The radio spectra for burst A to C developed a positive slope, indicative of optically thick nonthermal gyrosynchrotron radiation (see, e.g., Dulk 1985). For calculating the model gyrosynchrotron spectrum, the user-friendly and computationally inexpensive fast GS code (Fleishman & Kuznetsov 2010) was used. Further, we adopted the MCMC method described in Chen et al. (2020) for the spectral fitting. Here, we assumed a homogeneous nonthermal source. We treated magnetic field strength ($B$), nonthermal density ($n_{nth}$), thermal density ($n_{th}$), electron spectral index ($\delta$), and low-energy cutoff ($E_{low}$) as free parameters. We note that the low-energy cutoff of the nonthermal electron distribution Elow is smaller than that inferred from the RHESSI X-ray spectrum by a factor of ∼4, while the nonthermal density from the gyrosynchrotron fit is two orders of magnitude higher than the RHESSI estimates. At the same time, the total electron density, and as a result, the total electron flux from the gyrosynchrotron fit, is a factor of 10 to 100 higher than from the X-ray fit. This discrepancy in Elow and nnth is present in burst A through C, a possible indication that the two instruments observe two different electron populations.

Figure 3 – Left: RHESSI spectrum along with the fitted thermal and nonthermal components between 20:47:00 UT and 20:47:28 UT. The black crosses show the RHESSI spectrum, while the green curve shows the sum of the thermal (blue line) and nonthermal (purple line) components. The yellow histogram shows the background spectrum. Middle: nonthermal power as a function of low-energy cutoff for the spectral parameters inferred from the X-ray fit (RHESSI) and from the gyrosynchrotron fits of bursts A to C. The symbols mark the nonthermal power calculated from the observed low-energy cutoff. Right: model electron spectra inferred from X-rays (RHESSI) and radio bursts A to C. The vertical lines give the position of the low-energy cutoff.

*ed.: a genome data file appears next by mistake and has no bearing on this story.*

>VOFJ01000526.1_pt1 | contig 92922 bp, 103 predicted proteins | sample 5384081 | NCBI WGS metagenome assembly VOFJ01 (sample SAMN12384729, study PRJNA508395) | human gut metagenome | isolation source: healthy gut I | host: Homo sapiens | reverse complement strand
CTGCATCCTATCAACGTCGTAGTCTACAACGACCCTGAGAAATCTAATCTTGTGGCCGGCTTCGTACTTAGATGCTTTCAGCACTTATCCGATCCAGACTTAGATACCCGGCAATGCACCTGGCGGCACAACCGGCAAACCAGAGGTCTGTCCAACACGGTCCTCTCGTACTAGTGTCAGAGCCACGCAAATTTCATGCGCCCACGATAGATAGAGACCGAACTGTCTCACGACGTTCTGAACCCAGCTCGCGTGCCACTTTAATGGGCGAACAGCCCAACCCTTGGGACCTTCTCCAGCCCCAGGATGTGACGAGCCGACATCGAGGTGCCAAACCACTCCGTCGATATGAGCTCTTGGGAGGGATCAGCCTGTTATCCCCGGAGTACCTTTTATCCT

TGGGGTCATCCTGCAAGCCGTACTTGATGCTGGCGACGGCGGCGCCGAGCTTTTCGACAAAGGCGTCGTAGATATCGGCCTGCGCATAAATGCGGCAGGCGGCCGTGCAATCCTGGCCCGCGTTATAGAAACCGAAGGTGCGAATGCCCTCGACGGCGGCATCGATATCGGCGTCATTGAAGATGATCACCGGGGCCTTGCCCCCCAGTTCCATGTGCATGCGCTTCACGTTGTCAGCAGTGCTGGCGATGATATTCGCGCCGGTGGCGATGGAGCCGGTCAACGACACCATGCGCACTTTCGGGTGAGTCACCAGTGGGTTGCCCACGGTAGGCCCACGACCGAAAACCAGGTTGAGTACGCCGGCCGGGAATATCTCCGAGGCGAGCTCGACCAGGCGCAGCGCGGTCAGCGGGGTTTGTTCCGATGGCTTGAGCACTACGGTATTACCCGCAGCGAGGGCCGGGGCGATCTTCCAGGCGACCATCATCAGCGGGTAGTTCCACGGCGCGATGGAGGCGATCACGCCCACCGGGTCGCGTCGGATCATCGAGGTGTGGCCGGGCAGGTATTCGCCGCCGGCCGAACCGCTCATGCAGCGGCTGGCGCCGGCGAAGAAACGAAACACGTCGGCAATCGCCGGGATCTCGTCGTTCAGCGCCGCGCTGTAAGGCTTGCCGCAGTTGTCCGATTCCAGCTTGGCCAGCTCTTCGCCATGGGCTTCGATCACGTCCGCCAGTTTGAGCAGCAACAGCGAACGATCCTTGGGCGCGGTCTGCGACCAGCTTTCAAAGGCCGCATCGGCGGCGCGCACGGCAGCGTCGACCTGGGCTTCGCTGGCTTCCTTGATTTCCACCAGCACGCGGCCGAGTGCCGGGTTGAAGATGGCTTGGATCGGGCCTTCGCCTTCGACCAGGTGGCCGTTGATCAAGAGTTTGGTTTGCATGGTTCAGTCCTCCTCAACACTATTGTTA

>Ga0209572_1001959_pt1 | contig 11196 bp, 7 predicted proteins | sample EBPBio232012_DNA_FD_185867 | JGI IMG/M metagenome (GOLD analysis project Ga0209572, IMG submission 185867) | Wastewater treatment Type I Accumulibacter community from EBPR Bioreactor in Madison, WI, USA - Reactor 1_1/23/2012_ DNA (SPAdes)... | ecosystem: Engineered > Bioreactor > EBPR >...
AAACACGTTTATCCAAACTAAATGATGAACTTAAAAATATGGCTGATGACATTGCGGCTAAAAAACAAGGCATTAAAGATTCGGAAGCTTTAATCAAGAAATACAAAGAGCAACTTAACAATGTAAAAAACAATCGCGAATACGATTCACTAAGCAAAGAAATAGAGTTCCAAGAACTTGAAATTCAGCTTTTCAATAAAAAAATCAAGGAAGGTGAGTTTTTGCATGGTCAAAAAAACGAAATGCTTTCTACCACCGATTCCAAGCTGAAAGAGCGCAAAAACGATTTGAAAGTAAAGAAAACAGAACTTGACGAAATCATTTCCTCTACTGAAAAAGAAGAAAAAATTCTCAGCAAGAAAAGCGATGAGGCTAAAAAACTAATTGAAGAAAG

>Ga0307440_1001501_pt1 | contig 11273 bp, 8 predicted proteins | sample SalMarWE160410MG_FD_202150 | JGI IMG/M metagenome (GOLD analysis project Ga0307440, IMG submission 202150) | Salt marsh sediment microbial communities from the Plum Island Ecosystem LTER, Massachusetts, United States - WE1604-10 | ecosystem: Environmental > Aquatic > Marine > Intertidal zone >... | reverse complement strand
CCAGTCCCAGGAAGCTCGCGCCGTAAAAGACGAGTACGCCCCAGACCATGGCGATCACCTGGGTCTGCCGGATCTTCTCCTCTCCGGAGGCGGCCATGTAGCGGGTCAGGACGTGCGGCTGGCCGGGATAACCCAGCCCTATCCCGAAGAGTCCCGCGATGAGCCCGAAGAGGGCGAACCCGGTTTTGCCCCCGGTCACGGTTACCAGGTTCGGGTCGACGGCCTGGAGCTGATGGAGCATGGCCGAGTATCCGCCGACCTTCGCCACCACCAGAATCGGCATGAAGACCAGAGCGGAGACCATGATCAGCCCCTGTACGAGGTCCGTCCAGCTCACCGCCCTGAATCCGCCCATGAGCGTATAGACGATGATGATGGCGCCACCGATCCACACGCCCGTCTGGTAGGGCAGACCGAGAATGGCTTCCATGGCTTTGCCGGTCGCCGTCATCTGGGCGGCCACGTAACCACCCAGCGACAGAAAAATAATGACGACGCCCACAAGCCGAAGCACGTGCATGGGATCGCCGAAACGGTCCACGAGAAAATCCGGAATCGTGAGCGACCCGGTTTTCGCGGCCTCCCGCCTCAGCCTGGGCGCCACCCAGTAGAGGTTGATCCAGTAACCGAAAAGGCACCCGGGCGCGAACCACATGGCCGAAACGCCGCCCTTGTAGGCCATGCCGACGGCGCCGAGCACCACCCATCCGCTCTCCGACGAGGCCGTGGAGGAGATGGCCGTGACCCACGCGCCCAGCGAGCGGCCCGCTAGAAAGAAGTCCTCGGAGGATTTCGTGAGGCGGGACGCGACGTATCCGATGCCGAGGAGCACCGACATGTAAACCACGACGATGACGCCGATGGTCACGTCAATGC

Our observations support a scenario with multiple acceleration events, possibly in different magnetic loops, since even though the X-ray emission was observed co-temporally with the radio bursts, the observed spectra are very different. Two factors contribute to this interpretation:
1. The spectral parameters inferred from the X-ray observations are different from the properties inferred from the radio observations to an extent that cannot be explained by uncertainties or by the fact that the X-ray spectrum was time-integrated over the 28 s during which bursts A to C were observed. For a given spectral index δ, total electron flux $F_e$ ($s^{−1}$), and cutoff energy $E_{low}$ in erg, the nonthermal power can be found as $P = (\delta-1)F_e E_{low}/(\delta-2)$. Figure 3B shows the nonthermal power inferred from the X-ray fit is a factor of 10 lower. However, both values lie within the range of nonthermal powers found in a statistical analysis of sub-C class flares by Hannah et al. (2008).
2. Both X-ray and radio sources show a remarkable footpoint asymmetry. Such asymmetries are unfeasible in a standard single reconnecting magnetic loop scenario. A possible explanation would be the presence of different electron distributions in separate magnetic loops.

Overall, the contrasting spectral properties and spatial displacements suggest two distinct electron populations. This microflare study demonstrates that even microflares can exhibit complex characteristics and behaviors.

This nugget is based on the paper by Sharma, R., Battaglia, M., Luo, Y., Chen, B., Yu, S., 2020 ApJ 904 94


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*Full list of authors: Rohit Sharma, Marina Battaglia, Yingjie Luo, Bin Chen and Sijie Yu